This summer, we might break a recent high in Americans getting out and exercising...
Survey researchers at polling giant Gallup have noted a seasonal trend in exercise – more Americans say they work out in the summer than in the winter.
Last June, that number hit a high of 55.5%.
This year, some 54.5% of Americans say they spend 30 minutes exercising, three times a week. As you can see in the following chart, we've still got a few months to go before the typical June high...
This is great news for Americans' health...
We all know that exercise is crucial for taking care of your health. Everything from burning calories to strengthening muscles and elevating positive moods comes from simple exercise.
Often, people ask me what the best exercises are, especially people just starting out.
So if you want to join your fellow Americans... and help the nation break its recent record... here are my top three exercises that just about anyone can do...
1) Walking. Walking is great exercise. It's easier on your joints but still provides many of the same benefits as jogging or running.
We know that walking after a meal helps fight spikes in blood sugar, known as postprandial hyperglycemia.
This is particularly a problem for folks with diabetes. Hyperglycemia means your body isn't breaking down sugars that you can use for energy. Left untreated, it can damage your eyes, kidneys, and nerves, and can lead to cardiovascular problems.
And researchers have recently found that walking after a meal helps prevent developing diabetes, too.
Exercise directly lowers your blood sugar by bypassing insulin... When you work your muscles, they contract and allow your muscle cells to absorb glucose without the help of insulin. Once they have the glucose, muscle cells break it down to use it for energy.
Two long-term studies from the Nurses' Health Study and the Health Professionals Follow-Up Study followed a total of 73,000 people for eight years and 14 years, respectively. Researchers found that brisk walking for 30 minutes a week cuts your risk of developing type 2 diabetes by 30%.
Do what I do and go for a walk after your meal. To get the most benefit, follow the 20-20 rule – wait for 20 minutes after eating and then walk for 20 minutes. You'll be surprised by how energized you feel.
2) Yoga. People have practiced its many forms for centuries. Even though it's simple, it protects your heart just as well as aerobics.
Yoga reduces stress...
Stress takes a big toll on cells, especially on the protective caps on the ends of your DNA called telomeres. These caps wear down each time your cells divide, so they disappear as you age. When the telomeres are gone, the cell stops dividing and dies. Stress makes telomeres shrink faster than normal, which leads to a host of age-related diseases. As it turns out, yoga is a great way to protect your telomeres.
Yoga also protects your heart...
Studies have shown that yoga reduces blood pressure and heart rate equal to the decreases caused by aerobic exercise. And another study showed that yoga cuts your risk for atrial fibrillation. This condition is an irregular heartbeat that can lead to blood clots in the heart, and strokes.
Yoga strengthens the brain...
As we age, our brains lose gray matter – where the clusters of nerve cells live. It's responsible for much of our brain's functions, including muscle control, memory, vision, hearing, emotions, and decision-making.
Research published in Frontiers in Human Neuroscience showed that people who practiced yoga saw significant increases in gray matter. In fact, the more hours a week someone did yoga, the greater the amount of gray matter.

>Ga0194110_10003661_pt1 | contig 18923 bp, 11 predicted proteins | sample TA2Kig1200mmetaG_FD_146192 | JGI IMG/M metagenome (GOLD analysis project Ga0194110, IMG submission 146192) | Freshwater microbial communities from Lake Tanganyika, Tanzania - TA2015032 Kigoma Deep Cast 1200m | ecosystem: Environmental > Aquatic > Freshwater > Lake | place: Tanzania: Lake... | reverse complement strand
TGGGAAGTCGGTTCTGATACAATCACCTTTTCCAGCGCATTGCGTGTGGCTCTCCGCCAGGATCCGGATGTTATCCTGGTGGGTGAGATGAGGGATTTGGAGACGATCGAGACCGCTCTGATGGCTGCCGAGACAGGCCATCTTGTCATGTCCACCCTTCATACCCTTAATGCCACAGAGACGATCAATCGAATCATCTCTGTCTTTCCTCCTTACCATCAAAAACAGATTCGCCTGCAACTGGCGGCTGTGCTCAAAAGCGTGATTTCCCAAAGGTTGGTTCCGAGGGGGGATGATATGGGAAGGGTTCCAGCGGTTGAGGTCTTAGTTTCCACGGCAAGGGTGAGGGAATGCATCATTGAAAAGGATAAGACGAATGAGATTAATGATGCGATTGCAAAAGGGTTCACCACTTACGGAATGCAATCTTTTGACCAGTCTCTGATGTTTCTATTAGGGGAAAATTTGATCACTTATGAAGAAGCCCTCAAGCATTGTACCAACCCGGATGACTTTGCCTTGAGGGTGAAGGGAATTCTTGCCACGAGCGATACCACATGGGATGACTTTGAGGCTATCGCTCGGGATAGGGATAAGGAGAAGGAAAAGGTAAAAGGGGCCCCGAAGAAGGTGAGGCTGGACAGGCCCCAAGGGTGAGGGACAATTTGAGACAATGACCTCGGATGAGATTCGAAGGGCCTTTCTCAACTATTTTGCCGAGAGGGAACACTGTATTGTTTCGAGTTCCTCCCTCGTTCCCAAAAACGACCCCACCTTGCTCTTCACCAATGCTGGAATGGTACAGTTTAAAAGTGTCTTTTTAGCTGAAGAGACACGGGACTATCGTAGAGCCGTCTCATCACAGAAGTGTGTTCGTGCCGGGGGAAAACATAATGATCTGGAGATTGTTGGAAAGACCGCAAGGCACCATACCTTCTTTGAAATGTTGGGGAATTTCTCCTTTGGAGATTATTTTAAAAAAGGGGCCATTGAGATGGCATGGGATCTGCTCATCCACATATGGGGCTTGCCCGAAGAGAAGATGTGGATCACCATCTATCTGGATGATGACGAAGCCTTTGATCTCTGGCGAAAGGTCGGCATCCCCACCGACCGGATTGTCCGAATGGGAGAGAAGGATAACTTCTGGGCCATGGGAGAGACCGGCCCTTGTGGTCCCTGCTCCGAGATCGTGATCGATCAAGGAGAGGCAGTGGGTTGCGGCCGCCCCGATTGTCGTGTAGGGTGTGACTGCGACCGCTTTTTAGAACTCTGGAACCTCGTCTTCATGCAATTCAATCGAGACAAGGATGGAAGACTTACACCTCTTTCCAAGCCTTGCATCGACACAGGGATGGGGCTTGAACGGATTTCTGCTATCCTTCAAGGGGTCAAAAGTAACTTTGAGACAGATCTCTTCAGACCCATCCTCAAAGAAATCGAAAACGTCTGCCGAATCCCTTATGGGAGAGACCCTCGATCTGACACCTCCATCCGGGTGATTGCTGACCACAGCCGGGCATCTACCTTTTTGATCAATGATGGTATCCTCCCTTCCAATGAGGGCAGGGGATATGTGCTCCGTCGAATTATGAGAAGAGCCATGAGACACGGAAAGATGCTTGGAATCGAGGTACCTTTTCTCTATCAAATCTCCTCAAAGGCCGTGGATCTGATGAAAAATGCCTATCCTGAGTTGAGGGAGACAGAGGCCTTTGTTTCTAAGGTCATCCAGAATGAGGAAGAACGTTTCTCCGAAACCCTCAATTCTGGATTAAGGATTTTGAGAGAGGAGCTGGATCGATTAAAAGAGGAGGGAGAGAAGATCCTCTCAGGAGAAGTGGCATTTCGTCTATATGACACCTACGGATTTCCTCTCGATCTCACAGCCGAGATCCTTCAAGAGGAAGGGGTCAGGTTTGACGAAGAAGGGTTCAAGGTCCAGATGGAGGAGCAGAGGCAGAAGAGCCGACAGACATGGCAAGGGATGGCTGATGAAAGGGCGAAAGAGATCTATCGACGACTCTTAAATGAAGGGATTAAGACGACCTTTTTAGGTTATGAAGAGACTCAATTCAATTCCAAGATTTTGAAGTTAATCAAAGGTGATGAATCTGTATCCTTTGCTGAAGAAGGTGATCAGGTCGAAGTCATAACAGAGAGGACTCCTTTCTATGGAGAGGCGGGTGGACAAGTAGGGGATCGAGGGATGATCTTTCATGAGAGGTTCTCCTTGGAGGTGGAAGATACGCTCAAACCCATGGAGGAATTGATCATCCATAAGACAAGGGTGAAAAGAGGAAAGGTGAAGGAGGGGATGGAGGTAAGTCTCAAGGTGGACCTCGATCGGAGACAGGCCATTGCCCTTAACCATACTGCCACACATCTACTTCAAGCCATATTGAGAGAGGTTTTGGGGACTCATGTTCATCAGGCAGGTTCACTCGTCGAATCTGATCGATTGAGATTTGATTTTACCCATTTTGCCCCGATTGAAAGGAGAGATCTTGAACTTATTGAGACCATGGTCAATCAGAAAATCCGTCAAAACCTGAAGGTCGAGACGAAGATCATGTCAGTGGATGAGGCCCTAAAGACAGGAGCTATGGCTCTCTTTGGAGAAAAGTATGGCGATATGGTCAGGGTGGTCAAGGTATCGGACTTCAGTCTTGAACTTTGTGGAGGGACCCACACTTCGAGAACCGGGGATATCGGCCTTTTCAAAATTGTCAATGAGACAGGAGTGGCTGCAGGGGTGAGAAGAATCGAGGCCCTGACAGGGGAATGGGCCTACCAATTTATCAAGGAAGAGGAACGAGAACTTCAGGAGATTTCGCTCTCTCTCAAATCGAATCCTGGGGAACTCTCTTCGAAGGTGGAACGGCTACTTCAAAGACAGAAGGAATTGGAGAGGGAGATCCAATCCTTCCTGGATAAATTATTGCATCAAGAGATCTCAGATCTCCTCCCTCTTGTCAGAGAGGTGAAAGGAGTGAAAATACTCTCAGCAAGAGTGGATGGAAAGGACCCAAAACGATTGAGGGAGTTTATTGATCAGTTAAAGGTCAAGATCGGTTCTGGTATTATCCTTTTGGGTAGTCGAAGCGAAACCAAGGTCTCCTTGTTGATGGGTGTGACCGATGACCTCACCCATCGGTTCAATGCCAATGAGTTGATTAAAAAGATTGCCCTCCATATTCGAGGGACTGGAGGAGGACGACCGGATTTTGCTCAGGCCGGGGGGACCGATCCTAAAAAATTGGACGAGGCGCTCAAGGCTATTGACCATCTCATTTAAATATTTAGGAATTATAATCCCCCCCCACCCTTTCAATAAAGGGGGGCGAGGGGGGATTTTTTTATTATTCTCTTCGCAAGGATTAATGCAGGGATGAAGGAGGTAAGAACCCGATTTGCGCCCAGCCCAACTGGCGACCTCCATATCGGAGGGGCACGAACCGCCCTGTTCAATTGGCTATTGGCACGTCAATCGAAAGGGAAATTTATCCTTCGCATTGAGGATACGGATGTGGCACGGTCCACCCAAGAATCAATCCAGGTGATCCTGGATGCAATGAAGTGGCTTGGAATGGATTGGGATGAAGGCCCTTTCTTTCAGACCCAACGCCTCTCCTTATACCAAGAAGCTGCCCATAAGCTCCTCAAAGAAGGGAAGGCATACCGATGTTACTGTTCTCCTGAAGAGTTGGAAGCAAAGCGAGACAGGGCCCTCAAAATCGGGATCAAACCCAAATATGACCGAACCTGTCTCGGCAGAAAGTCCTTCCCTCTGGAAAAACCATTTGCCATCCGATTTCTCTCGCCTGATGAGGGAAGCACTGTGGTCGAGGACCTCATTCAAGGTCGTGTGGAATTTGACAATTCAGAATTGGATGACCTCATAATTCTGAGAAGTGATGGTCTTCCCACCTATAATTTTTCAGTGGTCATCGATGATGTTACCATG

Many gyms and yoga studios offer senior-focused practices as well. Instructors design these programs for folks over the age of 50 who may have trouble holding poses for too long or have joint or back problems.
Do what I do: Search for local yoga classes right here, and don't forget to check your local gyms and senior centers as well.
3) High-intensity interval training (HIIT). Just like the name suggests, HIIT is a workout strategy where you mix short, intense bursts of effort with longer recovery periods. It's intense, but it's considered safe for anyone, even older folks and people just getting started with regular exercise.
Studies show HIIT is more efficient than regular aerobic exercise. It improves your body's ability to burn fat and calories. A 12- to 15-minute HIIT workout is equivalent to an hour of steady aerobic exercise.
HIIT provides many great health benefits. It can:
- Improve cardiovascular health (including lowering blood pressure),
- Build muscle tissue,
- Increase metabolism (which helps generate body heat),
- Increase gastrointestinal transit speed (which reduces colon cancer risk),
- Ease arthritis,
- Improve bone mineral density,
- And reduce lower back pain.
The most studied HIIT regimen is something called the "Wingate"...
In the Wingate, the participant exercises at an "all out" level of exertion for 30 seconds, then rests for about four minutes. This cycle repeats four to six times, so that the total exertion time is only two to three minutes. Participants complete this workout three times a week – that's just nine minutes a week of intense exercise.
And according to additional research, reducing the intensity still provides benefits for people with somewhat limited mobility. The key is to start with easier exercises and work your way up. And don't overdo it... An Ironman athlete we spoke with (who uses HIIT for his training) suggested doing HIIT once or twice a week.
We hope you include regular exercise as part of your healthy lifestyle. If you're looking to add something new to your training, try one of these exercises today and let us know how it goes.
What We're Reading...
- Some more great yoga poses for older folks.
- How to use HIIT in your walking.
- Something different: Another study proving that too many antibiotics are unnecessary.